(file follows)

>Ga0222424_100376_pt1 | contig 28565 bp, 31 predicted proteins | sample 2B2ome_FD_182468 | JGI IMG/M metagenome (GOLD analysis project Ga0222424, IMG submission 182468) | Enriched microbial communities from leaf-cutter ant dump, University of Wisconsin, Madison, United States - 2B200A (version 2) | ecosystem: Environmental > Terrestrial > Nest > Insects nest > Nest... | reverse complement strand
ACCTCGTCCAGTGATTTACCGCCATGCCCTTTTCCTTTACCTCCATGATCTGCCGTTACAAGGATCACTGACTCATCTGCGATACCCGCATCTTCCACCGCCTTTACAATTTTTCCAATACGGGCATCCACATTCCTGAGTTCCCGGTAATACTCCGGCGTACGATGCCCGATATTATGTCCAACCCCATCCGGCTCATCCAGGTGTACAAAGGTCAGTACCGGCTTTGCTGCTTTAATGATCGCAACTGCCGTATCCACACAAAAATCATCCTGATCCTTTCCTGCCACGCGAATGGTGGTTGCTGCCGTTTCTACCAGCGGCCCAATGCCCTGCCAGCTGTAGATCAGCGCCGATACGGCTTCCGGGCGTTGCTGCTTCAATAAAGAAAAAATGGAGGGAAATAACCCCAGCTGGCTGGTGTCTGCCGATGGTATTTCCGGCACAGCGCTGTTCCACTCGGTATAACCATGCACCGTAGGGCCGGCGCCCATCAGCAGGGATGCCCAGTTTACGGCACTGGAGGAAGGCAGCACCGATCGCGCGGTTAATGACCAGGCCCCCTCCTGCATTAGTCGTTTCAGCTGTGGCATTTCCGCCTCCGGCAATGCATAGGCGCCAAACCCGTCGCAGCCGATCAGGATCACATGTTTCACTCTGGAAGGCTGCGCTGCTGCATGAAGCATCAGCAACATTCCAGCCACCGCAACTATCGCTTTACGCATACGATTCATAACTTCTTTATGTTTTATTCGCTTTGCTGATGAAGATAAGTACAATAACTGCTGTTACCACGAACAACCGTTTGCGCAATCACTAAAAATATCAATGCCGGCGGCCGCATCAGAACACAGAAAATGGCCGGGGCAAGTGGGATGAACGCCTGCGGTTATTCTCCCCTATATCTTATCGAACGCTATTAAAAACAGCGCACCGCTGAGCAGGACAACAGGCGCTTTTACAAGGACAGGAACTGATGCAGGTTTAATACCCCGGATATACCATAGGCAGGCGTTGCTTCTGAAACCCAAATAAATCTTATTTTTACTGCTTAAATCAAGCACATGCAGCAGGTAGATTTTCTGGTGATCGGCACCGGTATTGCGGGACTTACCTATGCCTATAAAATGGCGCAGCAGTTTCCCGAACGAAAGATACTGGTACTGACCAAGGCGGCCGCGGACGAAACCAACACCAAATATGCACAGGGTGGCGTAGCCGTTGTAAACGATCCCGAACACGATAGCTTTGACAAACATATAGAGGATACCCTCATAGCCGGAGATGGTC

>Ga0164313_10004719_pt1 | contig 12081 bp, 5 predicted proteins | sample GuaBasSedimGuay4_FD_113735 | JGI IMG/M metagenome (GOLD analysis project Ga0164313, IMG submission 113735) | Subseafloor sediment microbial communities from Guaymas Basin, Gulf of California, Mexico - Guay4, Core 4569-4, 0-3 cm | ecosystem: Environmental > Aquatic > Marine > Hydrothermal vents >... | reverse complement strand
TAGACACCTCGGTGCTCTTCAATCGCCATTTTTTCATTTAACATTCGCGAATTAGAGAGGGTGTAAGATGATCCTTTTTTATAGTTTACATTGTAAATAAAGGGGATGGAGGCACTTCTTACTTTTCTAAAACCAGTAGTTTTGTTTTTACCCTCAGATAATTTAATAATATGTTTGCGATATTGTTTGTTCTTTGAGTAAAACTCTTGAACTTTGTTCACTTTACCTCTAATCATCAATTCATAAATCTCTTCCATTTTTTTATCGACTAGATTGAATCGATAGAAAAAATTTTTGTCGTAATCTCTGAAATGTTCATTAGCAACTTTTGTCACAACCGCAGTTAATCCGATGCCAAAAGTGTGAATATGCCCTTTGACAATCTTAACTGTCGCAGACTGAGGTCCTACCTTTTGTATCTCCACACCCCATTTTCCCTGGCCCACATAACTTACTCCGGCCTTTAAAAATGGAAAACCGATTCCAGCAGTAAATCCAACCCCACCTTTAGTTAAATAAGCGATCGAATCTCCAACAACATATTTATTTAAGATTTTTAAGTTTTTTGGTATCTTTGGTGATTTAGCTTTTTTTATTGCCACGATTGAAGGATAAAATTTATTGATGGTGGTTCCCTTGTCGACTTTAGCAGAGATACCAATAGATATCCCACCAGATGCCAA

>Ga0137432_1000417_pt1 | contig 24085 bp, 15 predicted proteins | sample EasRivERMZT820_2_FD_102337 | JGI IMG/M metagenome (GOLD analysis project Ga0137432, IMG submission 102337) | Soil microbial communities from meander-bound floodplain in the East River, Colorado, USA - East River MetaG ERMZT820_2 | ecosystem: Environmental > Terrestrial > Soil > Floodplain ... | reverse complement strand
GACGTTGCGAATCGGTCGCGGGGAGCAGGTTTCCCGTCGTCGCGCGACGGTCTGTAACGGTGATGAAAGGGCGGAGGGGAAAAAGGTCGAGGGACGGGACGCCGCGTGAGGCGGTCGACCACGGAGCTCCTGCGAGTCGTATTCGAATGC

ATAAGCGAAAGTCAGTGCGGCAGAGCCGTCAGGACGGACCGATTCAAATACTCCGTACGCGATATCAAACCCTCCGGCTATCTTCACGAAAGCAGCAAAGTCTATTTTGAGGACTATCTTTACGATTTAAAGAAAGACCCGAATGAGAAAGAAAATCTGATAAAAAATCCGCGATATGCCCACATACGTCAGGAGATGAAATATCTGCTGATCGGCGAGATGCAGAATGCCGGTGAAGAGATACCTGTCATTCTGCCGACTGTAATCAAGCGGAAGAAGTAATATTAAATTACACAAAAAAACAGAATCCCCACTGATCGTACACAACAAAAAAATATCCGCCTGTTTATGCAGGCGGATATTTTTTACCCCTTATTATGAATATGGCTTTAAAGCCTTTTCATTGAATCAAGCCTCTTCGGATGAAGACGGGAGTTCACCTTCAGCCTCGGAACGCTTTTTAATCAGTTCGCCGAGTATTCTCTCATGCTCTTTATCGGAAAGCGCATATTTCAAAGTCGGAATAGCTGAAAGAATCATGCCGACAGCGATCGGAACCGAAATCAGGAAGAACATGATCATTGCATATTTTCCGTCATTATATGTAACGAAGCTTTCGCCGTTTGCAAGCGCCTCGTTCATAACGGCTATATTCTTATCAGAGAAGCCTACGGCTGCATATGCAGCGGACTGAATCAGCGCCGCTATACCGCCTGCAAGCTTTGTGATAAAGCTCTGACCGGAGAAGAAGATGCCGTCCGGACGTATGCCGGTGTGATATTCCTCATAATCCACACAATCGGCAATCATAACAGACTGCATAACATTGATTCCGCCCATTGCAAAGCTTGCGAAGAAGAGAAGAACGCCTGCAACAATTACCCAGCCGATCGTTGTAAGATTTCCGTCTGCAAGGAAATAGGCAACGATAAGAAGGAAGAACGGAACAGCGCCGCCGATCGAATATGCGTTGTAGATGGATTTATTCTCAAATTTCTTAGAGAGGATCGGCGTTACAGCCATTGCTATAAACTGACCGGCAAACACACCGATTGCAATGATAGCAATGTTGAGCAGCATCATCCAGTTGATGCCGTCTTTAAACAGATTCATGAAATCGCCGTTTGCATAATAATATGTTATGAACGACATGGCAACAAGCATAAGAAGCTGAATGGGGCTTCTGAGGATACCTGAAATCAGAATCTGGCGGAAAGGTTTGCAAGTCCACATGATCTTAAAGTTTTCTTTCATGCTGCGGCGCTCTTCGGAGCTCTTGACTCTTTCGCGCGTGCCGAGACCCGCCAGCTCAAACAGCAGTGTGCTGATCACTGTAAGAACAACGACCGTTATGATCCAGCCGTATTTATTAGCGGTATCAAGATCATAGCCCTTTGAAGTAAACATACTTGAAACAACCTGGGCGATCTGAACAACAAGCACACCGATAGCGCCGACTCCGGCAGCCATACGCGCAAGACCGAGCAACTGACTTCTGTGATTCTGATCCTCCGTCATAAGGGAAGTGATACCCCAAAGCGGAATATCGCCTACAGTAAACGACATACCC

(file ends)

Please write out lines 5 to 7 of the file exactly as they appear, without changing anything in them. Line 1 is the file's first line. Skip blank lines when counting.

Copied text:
>Ga0137432_1000417_pt1 | contig 24085 bp, 15 predicted proteins | sample EasRivERMZT820_2_FD_102337 | JGI IMG/M metagenome (GOLD analysis project Ga0137432, IMG submission 102337) | Soil microbial communities from meander-bound floodplain in the East River, Colorado, USA - East River MetaG ERMZT820_2 | ecosystem: Environmental > Terrestrial > Soil > Floodplain ... | reverse complement strand
GACGTTGCGAATCGGTCGCGGGGAGCAGGTTTCCCGTCGTCGCGCGACGGTCTGTAACGGTGATGAAAGGGCGGAGGGGAAAAAGGTCGAGGGACGGGACGCCGCGTGAGGCGGTCGACCACGGAGCTCCTGCGAGTCGTATTCGAATGC

ATAAGCGAAAGTCAGTGCGGCAGAGCCGTCAGGACGGACCGATTCAAATACTCCGTACGCGATATCAAACCCTCCGGCTATCTTCACGAAAGCAGCAAAGTCTATTTTGAGGACTATCTTTACGATTTAAAGAAAGACCCGAATGAGAAAGAAAATCTGATAAAAAATCCGCGATATGCCCACATACGTCAGGAGATGAAATATCTGCTGATCGGCGAGATGCAGAATGCCGGTGAAGAGATACCTGTCATTCTGCCGACTGTAATCAAGCGGAAGAAGTAATATTAAATTACACAAAAAAACAGAATCCCCACTGATCGTACACAACAAAAAAATATCCGCCTGTTTATGCAGGCGGATATTTTTTACCCCTTATTATGAATATGGCTTTAAAGCCTTTTCATTGAATCAAGCCTCTTCGGATGAAGACGGGAGTTCACCTTCAGCCTCGGAACGCTTTTTAATCAGTTCGCCGAGTATTCTCTCATGCTCTTTATCGGAAAGCGCATATTTCAAAGTCGGAATAGCTGAAAGAATCATGCCGACAGCGATCGGAACCGAAATCAGGAAGAACATGATCATTGCATATTTTCCGTCATTATATGTAACGAAGCTTTCGCCGTTTGCAAGCGCCTCGTTCATAACGGCTATATTCTTATCAGAGAAGCCTACGGCTGCATATGCAGCGGACTGAATCAGCGCCGCTATACCGCCTGCAAGCTTTGTGATAAAGCTCTGACCGGAGAAGAAGATGCCGTCCGGACGTATGCCGGTGTGATATTCCTCATAATCCACACAATCGGCAATCATAACAGACTGCATAACATTGATTCCGCCCATTGCAAAGCTTGCGAAGAAGAGAAGAACGCCTGCAACAATTACCCAGCCGATCGTTGTAAGATTTCCGTCTGCAAGGAAATAGGCAACGATAAGAAGGAAGAACGGAACAGCGCCGCCGATCGAATATGCGTTGTAGATGGATTTATTCTCAAATTTCTTAGAGAGGATCGGCGTTACAGCCATTGCTATAAACTGACCGGCAAACACACCGATTGCAATGATAGCAATGTTGAGCAGCATCATCCAGTTGATGCCGTCTTTAAACAGATTCATGAAATCGCCGTTTGCATAATAATATGTTATGAACGACATGGCAACAAGCATAAGAAGCTGAATGGGGCTTCTGAGGATACCTGAAATCAGAATCTGGCGGAAAGGTTTGCAAGTCCACATGATCTTAAAGTTTTCTTTCATGCTGCGGCGCTCTTCGGAGCTCTTGACTCTTTCGCGCGTGCCGAGACCCGCCAGCTCAAACAGCAGTGTGCTGATCACTGTAAGAACAACGACCGTTATGATCCAGCCGTATTTATTAGCGGTATCAAGATCATAGCCCTTTGAAGTAAACATACTTGAAACAACCTGGGCGATCTGAACAACAAGCACACCGATAGCGCCGACTCCGGCAGCCATACGCGCAAGACCGAGCAACTGACTTCTGTGATTCTGATCCTCCGTCATAAGGGAAGTGATACCCCAAAGCGGAATATCGCCTACAGTAAACGACATACCC